Christina Fawcett, a scholar of English, writes that Tolkien synthesises materials from different eras, so his writing and his creatures can take on different qualities, from playful to monstrous; his hill-trolls "while still threatening, are primarily comic and slow-witted".On the other hand, when Gandalf outwits them, these same trolls are seen as "monstrous, a warning against vice, captured forever in stone for their greed and anger." All the same, Fawcett cautions that Tolkien uses tradition selectively. Fawcett writes that Tolkien transferred the more positive attributes of Norse trolls, including being rich and generous, to hobbits.
Shippey criticises Tolkien's class-based depiction of the trolls and goblins in The Hobbit, writing that the trolls were too close to labourers, just as the goblins were to munitions workers. Shippey notes, too, Tolkien's storytelling technique here, observing that making the troll's purse (which Bilbo attempts to steal) able to speak blurs the line between the ordinary and the magical.
Marjorie Burns, a medievalist, writes that the trolls' tiredness with eating mutton every day matches the fantasy writer and designer William Morris's account of his travels in Iceland in the early 1870s, one of many Middle-earth features that follows Morris, including the existence of trolls: Morris mentioned visiting places called Tröllakirkja ("Trollchurch") and Tröllahals ("Trollneck"). Burns notes, too, that the adventure with the three trolls combines Bilbo's fear of being eaten with the temptation of the "fine toothsome smell" of roast mutton.
The critic Gregory Hartley notes that while in The Hobbit, Tolkien's trolls were still much like those of Norse mythology, "archetypal, stereotypical ... basking in unexamined sentience", 's Cockney-speaking trolls thus gave way to the "more bestial trolls" of the later works. Hartley comments that the redaction effort that Tolkien threw himself into for his legendarium was driven by the way he had composed The Hobbit; and that the resulting "rich, curious roles" that trolls and other beasts play in Middle-earth would not have existed without it.in The Silmarillion and Lord of the Rings, "Tolkien undertook the difficult task of melding fairy tale with epic, which was in turn bonded with the Christian mythos. Characters and creatures began functioning on a multiplicity of registers." The entertainingly "light-hearted informality" of The Hobbit
Fawcett suggests that Tolkien's "roaring Troll" in The Return of the King reflects the Beowulf monster Grendel's "firey eye and terrible screaming."Noting that Tolkien compares them to beasts as they "came striding up, roaring like beasts ... bellowing", she observes that they "remain wordless warriors, like Grendel", although they are sentient, with intelligence and a single language, unlike the varied tongues of Tolkien's orcs.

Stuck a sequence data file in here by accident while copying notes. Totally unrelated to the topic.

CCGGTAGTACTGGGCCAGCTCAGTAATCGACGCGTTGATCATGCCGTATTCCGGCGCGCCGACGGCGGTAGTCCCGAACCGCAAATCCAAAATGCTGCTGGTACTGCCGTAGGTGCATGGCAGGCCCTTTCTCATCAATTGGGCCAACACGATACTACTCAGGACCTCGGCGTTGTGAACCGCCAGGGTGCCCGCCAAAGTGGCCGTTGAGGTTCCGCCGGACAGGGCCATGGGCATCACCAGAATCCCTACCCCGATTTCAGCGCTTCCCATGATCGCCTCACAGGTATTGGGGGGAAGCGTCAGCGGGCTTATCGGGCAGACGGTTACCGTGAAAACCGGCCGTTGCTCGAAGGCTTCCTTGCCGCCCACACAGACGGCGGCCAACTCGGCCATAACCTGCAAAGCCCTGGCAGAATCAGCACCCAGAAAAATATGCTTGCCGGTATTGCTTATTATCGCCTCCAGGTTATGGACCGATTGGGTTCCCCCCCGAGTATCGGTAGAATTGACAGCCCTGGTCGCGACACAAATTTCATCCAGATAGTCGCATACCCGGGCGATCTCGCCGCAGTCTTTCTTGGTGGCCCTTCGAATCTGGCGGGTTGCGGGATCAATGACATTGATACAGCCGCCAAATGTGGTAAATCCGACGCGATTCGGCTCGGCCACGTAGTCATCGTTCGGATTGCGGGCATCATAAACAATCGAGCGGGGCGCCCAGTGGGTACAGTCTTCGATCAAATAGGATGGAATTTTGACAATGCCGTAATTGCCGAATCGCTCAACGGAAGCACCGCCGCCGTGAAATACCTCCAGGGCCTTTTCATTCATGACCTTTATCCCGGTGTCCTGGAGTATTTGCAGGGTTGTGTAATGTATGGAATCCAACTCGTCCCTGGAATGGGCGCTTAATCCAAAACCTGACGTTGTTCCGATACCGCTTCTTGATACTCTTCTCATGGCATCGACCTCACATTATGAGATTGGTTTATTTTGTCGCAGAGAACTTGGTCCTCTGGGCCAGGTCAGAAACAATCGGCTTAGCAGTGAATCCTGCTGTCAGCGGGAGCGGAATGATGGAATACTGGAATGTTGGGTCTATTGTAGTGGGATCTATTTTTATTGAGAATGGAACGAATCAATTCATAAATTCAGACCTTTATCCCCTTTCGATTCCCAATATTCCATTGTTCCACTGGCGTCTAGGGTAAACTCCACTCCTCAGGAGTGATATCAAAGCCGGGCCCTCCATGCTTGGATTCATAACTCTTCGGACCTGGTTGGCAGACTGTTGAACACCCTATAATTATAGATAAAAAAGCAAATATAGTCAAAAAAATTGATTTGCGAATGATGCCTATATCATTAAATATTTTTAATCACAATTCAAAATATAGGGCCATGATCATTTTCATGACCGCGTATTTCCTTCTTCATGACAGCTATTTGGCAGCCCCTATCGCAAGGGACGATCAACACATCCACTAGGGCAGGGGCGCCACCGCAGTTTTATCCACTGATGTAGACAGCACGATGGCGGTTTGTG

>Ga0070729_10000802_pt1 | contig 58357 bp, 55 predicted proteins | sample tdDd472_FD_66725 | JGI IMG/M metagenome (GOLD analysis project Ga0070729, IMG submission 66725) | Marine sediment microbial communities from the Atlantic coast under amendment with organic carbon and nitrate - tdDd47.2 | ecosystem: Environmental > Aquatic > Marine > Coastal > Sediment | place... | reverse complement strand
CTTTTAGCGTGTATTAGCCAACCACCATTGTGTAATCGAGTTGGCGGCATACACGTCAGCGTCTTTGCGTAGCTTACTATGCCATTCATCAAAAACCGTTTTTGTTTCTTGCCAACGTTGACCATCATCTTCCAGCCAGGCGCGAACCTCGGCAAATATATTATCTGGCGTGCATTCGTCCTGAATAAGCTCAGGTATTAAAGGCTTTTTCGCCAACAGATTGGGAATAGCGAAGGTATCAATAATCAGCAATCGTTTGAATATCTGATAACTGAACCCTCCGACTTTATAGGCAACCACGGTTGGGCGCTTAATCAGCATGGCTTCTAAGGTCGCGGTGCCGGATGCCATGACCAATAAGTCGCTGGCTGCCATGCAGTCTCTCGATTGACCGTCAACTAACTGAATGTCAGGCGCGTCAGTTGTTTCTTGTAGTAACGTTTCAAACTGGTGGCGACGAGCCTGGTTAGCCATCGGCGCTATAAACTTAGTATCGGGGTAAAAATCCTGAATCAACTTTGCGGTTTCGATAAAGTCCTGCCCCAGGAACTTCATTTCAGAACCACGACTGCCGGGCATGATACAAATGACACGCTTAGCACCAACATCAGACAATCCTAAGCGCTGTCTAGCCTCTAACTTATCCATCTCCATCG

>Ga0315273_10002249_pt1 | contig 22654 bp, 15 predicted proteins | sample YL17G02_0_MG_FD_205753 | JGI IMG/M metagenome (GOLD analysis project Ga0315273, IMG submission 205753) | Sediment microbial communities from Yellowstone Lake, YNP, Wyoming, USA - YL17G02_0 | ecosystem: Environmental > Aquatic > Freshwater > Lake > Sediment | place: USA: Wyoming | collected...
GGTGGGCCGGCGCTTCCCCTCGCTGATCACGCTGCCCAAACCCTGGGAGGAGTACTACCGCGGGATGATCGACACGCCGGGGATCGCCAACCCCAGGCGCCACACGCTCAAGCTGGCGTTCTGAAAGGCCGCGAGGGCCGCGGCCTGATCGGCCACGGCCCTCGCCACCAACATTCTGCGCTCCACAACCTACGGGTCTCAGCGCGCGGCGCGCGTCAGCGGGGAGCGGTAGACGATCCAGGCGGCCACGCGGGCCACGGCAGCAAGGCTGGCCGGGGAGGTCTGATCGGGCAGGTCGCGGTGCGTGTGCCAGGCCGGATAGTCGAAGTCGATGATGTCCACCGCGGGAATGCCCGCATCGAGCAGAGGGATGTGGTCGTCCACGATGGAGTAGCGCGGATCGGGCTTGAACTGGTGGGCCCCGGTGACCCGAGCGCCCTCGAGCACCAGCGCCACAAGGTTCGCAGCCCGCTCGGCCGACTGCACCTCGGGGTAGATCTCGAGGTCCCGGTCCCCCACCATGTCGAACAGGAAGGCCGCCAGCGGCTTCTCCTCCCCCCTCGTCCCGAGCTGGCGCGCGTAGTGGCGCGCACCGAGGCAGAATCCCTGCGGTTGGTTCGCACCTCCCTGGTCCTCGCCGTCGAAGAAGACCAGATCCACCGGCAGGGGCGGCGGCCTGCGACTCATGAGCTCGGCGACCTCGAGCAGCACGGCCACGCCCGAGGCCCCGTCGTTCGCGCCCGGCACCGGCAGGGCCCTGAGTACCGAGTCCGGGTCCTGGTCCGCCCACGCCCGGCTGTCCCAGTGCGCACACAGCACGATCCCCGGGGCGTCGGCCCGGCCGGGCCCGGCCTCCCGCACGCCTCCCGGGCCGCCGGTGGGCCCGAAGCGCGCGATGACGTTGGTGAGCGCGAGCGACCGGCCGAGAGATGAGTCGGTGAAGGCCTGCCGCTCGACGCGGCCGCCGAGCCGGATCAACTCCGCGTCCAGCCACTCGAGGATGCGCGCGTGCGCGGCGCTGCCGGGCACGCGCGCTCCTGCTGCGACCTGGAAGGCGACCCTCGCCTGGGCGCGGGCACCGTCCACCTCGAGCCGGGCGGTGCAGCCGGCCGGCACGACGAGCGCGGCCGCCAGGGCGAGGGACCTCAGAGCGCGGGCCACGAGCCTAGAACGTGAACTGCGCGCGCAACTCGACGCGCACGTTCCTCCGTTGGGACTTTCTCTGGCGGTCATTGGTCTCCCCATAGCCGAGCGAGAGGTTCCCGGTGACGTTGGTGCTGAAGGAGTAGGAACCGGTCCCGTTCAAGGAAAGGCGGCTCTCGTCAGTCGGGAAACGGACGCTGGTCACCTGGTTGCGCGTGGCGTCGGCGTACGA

Critics including Fawcett and Hartley note that by making all the beasts in The Hobbit talk, Tolkien, a devout Roman Catholic, had created a serious problem for himself: if trolls and other monsters were supposed to be sentient, they would in Christian terms have souls and be redeemable rather than wholly evil.Tolkien acknowledged this keenly-felt question: "Of course ... when you make Trolls speak [Tolkien's emphasis] you are giving them a power, which in our world (probably) connotes the possession of a 'soul'." Fawcett distinguishes the approach of Tolkien's narrator, who treats trolls as "wholly monstrous", from his "translator's notes" which take "a slightly more balanced view". She states that Tolkien adopts a similar multiplicity of viewpoints on the in-fiction creation of trolls: Frodo tells Sam that the Shadow cannot create "real new things of its own", but all the same, she writes, the "stone-bred mockery" seems very much alive. This is, Fawcett writes, in contrast to Tolkien's intelligent dragons, which are straightforwardly a created species with the power of speech, but certainly monsters; and in contrast to orcs which, as corrupted elves, do have souls. She concludes that Tolkien's linking of souls to speech "complicates these monstrous races".
Tolkien had another conceptual problem with the existence of evil creatures, as he believed that while good could create, evil could not. So he considered whether his evil creatures could have been corrupted from sentient beings, and whether they could breed, writing various and contradictory explanations of their origins.In The Two Towers, the leader of the Ents, Treebeard, remarks that trolls were "made ... in mockery of Ents", as Orcs were of Elves. Friedhelm Schneidewind, writing in the J. R. R. Tolkien Encyclopedia , states the precise origin of trolls "perhaps from giant apes but possibly from Men, Orcs, or 'Spirits'" is not given by Tolkien, but like Orcs, trolls were bred by Melkor and Sauron for their own evil purposes.
Burns notes that with the destruction of Sauron, trolls, like the rest of Sauron's minions, were scattered in defeat, though some survived by hiding in the hills. In Burns's view, this makes Tolkien appear both optimistic, since evil can be defeated, and pessimistic, as that defeat is never absolute.
Rankin/Bass' animated 1977 adaptation of The Hobbit depicts Bilbo's encounter with the trolls. In this film, the trolls are presented with tan-colored skin, large bulbous noses, and tusks. As in the book, they turn to stone when exposed to sunlight. The trolls were voiced by Paul Frees, Jack DeLeon, and Don Messick.